Recent years have brought about a shift in the restaurant industry favoring the largest of restaurant chains.
While the biggest chains, from McDonald’s to Little Caesars, have been more likely to enjoy sales growth, smaller and midsized chains have been just as likely to collapse as they were to grow.
It makes sense. Large chains have the marketing muscle to break through the advertising clutter. They also have funds to improve their convenience and size to ink favorable deals with third-party delivery providers and other vendors. They have the finances to fund cool things such as artificial intelligence and automated beverage dispensers.
In the words of Wendy’s CEO Todd Penegor, “Scale matters.”
That has never been truer than it is right now. In fact, once the coronavirus dust settles, the largest restaurant chains will emerge with an even more dominant position than they’re in now.
There are some really big reasons for this.
First, large chains have the financial wherewithal to make it through this period.
The biggest way to determine the chances of a restaurant company, or any company, getting through the shutdown is cash. The longer a restaurant company can go with a dramatic reduction in sales, the more likely it is that the company will get through the period intact.
The larger brands generally have access to more cash. Because they are in better financial condition, they have access to credit lines they can tap to get through this period.
Midsized companies are more likely to be owned by private-equity groups, meanwhile, that use aggressive financial strategies such as debt and sale-leasebacks, leaving them little room for error. That means they’re automatically more likely to fail, as we saw with last week’s bankruptcy filing by FoodFirst Global Restaurants.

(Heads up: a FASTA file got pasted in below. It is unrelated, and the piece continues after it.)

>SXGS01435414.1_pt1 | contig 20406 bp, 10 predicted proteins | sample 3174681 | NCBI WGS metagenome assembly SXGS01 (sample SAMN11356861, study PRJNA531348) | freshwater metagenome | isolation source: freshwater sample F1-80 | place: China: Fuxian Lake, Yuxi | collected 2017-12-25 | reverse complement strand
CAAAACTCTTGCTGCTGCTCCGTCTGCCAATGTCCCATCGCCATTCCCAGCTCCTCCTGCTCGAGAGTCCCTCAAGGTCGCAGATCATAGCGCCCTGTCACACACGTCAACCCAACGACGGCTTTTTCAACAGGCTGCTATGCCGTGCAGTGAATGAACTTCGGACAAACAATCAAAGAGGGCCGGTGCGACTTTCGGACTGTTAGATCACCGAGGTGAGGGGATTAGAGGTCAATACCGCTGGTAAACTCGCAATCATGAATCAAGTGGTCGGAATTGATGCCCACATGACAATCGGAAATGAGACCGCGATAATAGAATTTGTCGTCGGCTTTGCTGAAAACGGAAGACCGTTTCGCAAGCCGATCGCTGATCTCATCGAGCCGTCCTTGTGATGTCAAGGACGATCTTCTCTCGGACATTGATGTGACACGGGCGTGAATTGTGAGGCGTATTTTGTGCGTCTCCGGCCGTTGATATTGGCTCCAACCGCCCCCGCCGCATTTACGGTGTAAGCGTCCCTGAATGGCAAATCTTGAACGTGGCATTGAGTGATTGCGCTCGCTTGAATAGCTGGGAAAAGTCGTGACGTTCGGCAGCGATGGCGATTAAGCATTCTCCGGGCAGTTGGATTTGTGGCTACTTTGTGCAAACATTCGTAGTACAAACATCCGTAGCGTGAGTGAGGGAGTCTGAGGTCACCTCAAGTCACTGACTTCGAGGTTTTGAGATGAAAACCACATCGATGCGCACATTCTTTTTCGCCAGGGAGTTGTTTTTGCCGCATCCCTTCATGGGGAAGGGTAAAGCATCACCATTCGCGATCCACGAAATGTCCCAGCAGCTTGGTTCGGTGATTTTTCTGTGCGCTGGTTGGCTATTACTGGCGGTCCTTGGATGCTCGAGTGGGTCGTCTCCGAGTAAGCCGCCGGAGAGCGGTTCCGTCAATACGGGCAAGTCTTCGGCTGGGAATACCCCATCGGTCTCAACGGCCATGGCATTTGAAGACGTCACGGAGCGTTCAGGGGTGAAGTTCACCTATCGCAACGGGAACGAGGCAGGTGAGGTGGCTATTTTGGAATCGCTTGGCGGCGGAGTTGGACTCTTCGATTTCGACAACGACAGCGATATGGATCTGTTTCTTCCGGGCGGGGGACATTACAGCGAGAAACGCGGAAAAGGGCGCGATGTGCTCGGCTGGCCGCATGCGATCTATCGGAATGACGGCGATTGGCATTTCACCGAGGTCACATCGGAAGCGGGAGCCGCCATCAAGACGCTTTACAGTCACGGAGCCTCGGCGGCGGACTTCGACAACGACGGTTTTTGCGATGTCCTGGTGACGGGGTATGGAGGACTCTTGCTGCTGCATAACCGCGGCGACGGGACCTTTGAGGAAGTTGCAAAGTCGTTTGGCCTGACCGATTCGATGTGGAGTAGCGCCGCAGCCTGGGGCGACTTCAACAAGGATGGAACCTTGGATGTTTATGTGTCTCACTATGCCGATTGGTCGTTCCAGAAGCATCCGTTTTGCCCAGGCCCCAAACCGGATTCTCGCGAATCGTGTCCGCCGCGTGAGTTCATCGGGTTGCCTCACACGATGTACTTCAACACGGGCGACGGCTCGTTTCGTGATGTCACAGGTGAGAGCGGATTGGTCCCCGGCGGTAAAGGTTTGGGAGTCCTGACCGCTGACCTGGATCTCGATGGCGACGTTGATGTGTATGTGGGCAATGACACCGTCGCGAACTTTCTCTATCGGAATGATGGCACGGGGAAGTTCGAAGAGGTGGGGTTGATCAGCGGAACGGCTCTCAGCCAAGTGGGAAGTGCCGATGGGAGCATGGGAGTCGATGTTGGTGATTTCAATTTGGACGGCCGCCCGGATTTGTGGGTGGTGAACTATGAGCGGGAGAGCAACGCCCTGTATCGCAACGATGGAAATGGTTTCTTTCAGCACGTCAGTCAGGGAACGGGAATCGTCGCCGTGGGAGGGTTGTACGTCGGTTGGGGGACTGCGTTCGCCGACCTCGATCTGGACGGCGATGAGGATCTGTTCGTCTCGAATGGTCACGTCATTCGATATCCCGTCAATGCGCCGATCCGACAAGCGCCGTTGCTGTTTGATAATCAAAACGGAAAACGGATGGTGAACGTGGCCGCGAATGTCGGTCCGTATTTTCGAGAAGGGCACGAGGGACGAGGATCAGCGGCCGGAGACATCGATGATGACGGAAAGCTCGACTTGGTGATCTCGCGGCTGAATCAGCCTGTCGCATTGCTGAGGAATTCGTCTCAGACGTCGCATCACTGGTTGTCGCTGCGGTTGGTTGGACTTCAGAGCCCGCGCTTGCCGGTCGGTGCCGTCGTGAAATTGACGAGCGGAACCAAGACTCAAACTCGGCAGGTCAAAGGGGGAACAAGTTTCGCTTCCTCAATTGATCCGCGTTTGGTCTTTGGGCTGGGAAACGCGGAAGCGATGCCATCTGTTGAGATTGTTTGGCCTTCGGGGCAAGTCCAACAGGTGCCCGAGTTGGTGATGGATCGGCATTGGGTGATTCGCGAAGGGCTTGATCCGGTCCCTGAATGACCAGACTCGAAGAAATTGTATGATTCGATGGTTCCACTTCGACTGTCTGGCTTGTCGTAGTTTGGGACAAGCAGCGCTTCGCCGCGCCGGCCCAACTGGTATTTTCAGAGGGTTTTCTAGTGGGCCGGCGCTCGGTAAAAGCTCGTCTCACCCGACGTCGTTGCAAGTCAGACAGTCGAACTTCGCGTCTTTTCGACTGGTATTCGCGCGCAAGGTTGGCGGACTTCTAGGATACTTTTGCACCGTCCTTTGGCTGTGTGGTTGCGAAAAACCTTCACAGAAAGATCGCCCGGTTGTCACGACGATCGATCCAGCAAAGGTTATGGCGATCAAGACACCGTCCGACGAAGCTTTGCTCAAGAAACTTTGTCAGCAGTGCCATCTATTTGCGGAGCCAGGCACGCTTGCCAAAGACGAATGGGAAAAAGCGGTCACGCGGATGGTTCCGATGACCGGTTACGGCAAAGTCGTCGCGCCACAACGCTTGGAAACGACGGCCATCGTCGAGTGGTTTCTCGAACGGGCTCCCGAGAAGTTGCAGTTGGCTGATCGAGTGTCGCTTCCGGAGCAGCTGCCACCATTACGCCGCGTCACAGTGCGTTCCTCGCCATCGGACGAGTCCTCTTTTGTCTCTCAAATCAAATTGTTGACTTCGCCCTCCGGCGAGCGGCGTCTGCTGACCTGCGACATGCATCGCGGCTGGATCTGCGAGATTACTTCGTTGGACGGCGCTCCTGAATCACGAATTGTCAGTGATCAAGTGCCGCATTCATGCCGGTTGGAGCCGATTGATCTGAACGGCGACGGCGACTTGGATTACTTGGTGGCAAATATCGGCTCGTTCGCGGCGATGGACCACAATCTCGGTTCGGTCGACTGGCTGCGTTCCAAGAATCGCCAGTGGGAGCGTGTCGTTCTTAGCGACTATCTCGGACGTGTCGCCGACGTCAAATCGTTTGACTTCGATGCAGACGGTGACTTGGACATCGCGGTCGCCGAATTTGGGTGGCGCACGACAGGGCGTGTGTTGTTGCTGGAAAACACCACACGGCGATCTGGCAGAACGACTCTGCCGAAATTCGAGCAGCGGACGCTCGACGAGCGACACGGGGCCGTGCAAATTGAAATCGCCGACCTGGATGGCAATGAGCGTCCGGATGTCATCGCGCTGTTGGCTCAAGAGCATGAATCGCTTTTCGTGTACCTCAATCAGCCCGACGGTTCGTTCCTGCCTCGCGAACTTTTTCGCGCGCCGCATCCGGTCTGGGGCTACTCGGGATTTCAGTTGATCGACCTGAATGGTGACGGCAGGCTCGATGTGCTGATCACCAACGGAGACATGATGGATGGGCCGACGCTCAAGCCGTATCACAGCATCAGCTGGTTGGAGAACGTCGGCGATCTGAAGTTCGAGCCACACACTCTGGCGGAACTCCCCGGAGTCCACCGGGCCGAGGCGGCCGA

More fundamental is that large-scale chains were already set up to serve customers in the current shutdown.
Cast aside for a moment the fact that most of the largest restaurant chains are fast-food companies with drive-thrus or pizza chains doing a lot of delivery, though that is certainly a factor.
Larger casual-dining chains such as Olive Garden, Chili’s Grill & Bar and The Cheesecake Factory have in recent years spent millions of dollars to establish their takeout strategies. It’s been working, as all three have strong takeout businesses.
While takeout is certainly not coming close to making up for their lost sales, it is extending their lives. More sales means less cash burn, and less cash burn extends their lives. Companies doing less takeout, by nature, are burning more cash.
And then there is the relationships with third-party delivery, which might be an even larger factor at the moment.
Small and midsized chains, along with independents, have less favorable deals with third-party delivery providers than do large-scale companies, such as McDonald’s and Yum Brands. While many of these chains are inking deals with more providers and are advertising free delivery and other deals, small chains and independents have been left out.
Instead, as my colleague Heather Lalley has pointed out, tensions between independents and delivery providers have only intensified since the shutdown began. Many are turning to local governments for help on their delivery commissions. Some are abandoning delivery altogether.
None of this is to say that large chains are somehow immune to all of this. In particular, heavily franchised chains could find themselves dealing with badly struggling franchisees, many of whom were in bad shape to begin with, given operating conditions.
And there are plenty of large chains that used aggressive financing tactics and will now be looking for ways to get through the shutdown.
Nevertheless, even after the shutdown, expect the big to keep getting bigger.
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